Read more: http://www.foxnews.com/leisure/2012/...#ixzz1qQ1f0VAuThe Daniel Plan even has its own website where church members (or anyone who wants to sue the plan to change their eating habits) can track their progress and get tips and tricks for continued weight loss.
“I love this idea of getting the world healthy through houses of worship,” Amen said. “If your body isn’t right then your brain is not right then your soul is not right and you are more likely to be sinful and not as thoughtful and loving.”
Does anyone else see the word mistake in the first sentence? Freudian slip?
I have very mixed feelings about this trend. Personally, I read a lot of nutrition info, and I am troubled by our society's eating patterns and obesity. I personally struggle with eating what I know I should, and I see people in my church who are obese and I pray for them to get their weight under control. We are to honor God in everything--which includes eating and drinking. I know that I turn to food when I should be praying and developing better habits that will make my body stronger.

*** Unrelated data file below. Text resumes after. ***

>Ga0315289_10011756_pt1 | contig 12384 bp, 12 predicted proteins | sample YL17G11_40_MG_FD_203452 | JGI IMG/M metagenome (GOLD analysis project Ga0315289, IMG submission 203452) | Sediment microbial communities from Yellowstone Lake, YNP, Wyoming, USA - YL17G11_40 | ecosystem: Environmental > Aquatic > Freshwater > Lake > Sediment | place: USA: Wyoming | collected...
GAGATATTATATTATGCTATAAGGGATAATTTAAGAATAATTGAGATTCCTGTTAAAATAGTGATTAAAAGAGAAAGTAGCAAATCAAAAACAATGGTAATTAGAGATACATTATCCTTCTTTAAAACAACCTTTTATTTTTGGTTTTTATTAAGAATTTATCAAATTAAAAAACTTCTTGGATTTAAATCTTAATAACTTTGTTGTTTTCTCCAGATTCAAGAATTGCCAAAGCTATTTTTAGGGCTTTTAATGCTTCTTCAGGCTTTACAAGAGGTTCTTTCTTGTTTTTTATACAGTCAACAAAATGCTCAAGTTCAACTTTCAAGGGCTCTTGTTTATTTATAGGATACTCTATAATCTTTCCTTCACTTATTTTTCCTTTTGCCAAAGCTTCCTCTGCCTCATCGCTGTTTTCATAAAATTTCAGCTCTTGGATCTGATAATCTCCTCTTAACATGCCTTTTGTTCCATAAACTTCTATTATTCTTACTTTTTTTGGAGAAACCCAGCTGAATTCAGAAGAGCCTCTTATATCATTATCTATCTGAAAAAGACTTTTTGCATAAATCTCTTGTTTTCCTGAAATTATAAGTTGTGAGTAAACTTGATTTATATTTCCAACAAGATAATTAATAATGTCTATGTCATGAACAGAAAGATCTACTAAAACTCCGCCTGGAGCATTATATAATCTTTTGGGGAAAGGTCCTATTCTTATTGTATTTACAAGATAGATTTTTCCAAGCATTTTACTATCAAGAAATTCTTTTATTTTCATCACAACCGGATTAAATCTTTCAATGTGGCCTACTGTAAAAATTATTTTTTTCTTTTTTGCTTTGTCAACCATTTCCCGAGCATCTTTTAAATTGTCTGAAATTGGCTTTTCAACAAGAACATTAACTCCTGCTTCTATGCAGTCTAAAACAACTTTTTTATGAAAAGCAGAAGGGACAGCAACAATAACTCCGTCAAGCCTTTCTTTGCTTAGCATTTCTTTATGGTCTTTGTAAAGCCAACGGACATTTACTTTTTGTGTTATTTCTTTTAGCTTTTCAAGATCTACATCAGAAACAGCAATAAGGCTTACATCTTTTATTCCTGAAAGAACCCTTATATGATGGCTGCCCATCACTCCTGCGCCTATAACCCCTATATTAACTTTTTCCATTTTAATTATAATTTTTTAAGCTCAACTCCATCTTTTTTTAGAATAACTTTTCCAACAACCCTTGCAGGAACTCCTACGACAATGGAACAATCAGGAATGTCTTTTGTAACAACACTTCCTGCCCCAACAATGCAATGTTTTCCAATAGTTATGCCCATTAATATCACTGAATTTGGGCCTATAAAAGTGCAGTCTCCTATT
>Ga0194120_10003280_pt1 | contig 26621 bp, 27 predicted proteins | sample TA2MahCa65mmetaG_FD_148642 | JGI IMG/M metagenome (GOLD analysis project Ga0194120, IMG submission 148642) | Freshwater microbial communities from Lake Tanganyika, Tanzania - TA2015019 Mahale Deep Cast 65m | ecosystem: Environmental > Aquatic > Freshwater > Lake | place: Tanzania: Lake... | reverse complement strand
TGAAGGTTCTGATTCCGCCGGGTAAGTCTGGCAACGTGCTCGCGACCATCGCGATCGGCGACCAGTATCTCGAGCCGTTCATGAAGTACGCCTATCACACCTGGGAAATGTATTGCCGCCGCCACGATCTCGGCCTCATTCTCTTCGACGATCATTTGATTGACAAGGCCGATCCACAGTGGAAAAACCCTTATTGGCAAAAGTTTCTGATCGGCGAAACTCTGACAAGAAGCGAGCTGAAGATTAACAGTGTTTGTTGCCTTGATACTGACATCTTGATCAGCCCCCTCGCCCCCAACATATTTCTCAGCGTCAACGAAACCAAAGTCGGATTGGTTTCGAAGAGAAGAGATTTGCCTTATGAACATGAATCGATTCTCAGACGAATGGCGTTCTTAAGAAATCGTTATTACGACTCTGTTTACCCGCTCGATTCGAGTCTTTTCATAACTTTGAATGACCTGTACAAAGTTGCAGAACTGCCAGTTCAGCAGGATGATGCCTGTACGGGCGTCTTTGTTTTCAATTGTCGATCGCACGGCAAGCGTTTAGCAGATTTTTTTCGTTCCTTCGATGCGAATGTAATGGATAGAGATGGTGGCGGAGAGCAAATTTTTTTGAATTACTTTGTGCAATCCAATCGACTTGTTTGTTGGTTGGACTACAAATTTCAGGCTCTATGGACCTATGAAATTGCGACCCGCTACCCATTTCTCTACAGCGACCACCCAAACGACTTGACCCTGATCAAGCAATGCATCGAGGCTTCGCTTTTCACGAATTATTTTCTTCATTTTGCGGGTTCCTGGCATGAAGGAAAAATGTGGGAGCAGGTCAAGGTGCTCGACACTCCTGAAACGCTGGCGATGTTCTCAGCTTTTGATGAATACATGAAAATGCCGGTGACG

On the other hand, I see all the New Age influences in health stores and alternative medicine, and I see where we can make physical health an idol and accept pagan practices to achieve this temporary goal.
Rick Warren has invited non-believers (Dr. Oz and the other new age guy who wrote ultra-prevention and ultra metabolism--books I've read and appreciate while rejecting the pagan strategies) to join him in partnership to achieve a temporal goal. Dangerous.
I just got a book on Parish nursing and would like to become one--looking for a way to minister without problematic alliances.